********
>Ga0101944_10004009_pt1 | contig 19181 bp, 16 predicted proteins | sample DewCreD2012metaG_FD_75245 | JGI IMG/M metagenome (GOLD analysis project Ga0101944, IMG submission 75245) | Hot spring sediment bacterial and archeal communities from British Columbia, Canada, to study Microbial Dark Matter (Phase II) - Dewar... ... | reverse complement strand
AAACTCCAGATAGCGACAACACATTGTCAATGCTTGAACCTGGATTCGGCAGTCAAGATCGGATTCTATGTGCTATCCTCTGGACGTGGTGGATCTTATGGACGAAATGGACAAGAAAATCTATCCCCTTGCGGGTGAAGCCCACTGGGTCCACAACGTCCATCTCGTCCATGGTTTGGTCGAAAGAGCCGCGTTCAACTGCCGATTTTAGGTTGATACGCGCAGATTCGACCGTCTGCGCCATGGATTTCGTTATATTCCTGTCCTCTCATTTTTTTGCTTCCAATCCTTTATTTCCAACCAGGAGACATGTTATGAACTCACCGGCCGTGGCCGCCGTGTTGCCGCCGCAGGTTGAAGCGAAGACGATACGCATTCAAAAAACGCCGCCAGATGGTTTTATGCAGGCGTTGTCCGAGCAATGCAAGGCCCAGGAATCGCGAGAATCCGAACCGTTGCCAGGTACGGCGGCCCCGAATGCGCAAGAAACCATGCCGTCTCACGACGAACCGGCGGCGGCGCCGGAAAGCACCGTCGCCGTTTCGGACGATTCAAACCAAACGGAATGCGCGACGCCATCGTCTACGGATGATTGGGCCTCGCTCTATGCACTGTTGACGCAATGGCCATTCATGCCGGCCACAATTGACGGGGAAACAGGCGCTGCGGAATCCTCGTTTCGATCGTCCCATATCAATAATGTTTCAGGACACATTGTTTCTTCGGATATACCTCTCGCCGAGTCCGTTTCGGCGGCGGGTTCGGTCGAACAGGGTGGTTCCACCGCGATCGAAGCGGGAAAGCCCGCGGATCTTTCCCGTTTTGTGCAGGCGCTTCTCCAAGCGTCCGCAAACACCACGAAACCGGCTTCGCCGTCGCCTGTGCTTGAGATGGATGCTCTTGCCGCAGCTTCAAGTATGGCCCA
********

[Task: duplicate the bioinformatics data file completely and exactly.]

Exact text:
>Ga0101944_10004009_pt1 | contig 19181 bp, 16 predicted proteins | sample DewCreD2012metaG_FD_75245 | JGI IMG/M metagenome (GOLD analysis project Ga0101944, IMG submission 75245) | Hot spring sediment bacterial and archeal communities from British Columbia, Canada, to study Microbial Dark Matter (Phase II) - Dewar... ... | reverse complement strand
AAACTCCAGATAGCGACAACACATTGTCAATGCTTGAACCTGGATTCGGCAGTCAAGATCGGATTCTATGTGCTATCCTCTGGACGTGGTGGATCTTATGGACGAAATGGACAAGAAAATCTATCCCCTTGCGGGTGAAGCCCACTGGGTCCACAACGTCCATCTCGTCCATGGTTTGGTCGAAAGAGCCGCGTTCAACTGCCGATTTTAGGTTGATACGCGCAGATTCGACCGTCTGCGCCATGGATTTCGTTATATTCCTGTCCTCTCATTTTTTTGCTTCCAATCCTTTATTTCCAACCAGGAGACATGTTATGAACTCACCGGCCGTGGCCGCCGTGTTGCCGCCGCAGGTTGAAGCGAAGACGATACGCATTCAAAAAACGCCGCCAGATGGTTTTATGCAGGCGTTGTCCGAGCAATGCAAGGCCCAGGAATCGCGAGAATCCGAACCGTTGCCAGGTACGGCGGCCCCGAATGCGCAAGAAACCATGCCGTCTCACGACGAACCGGCGGCGGCGCCGGAAAGCACCGTCGCCGTTTCGGACGATTCAAACCAAACGGAATGCGCGACGCCATCGTCTACGGATGATTGGGCCTCGCTCTATGCACTGTTGACGCAATGGCCATTCATGCCGGCCACAATTGACGGGGAAACAGGCGCTGCGGAATCCTCGTTTCGATCGTCCCATATCAATAATGTTTCAGGACACATTGTTTCTTCGGATATACCTCTCGCCGAGTCCGTTTCGGCGGCGGGTTCGGTCGAACAGGGTGGTTCCACCGCGATCGAAGCGGGAAAGCCCGCGGATCTTTCCCGTTTTGTGCAGGCGCTTCTCCAAGCGTCCGCAAACACCACGAAACCGGCTTCGCCGTCGCCTGTGCTTGAGATGGATGCTCTTGCCGCAGCTTCAAGTATGGCCCA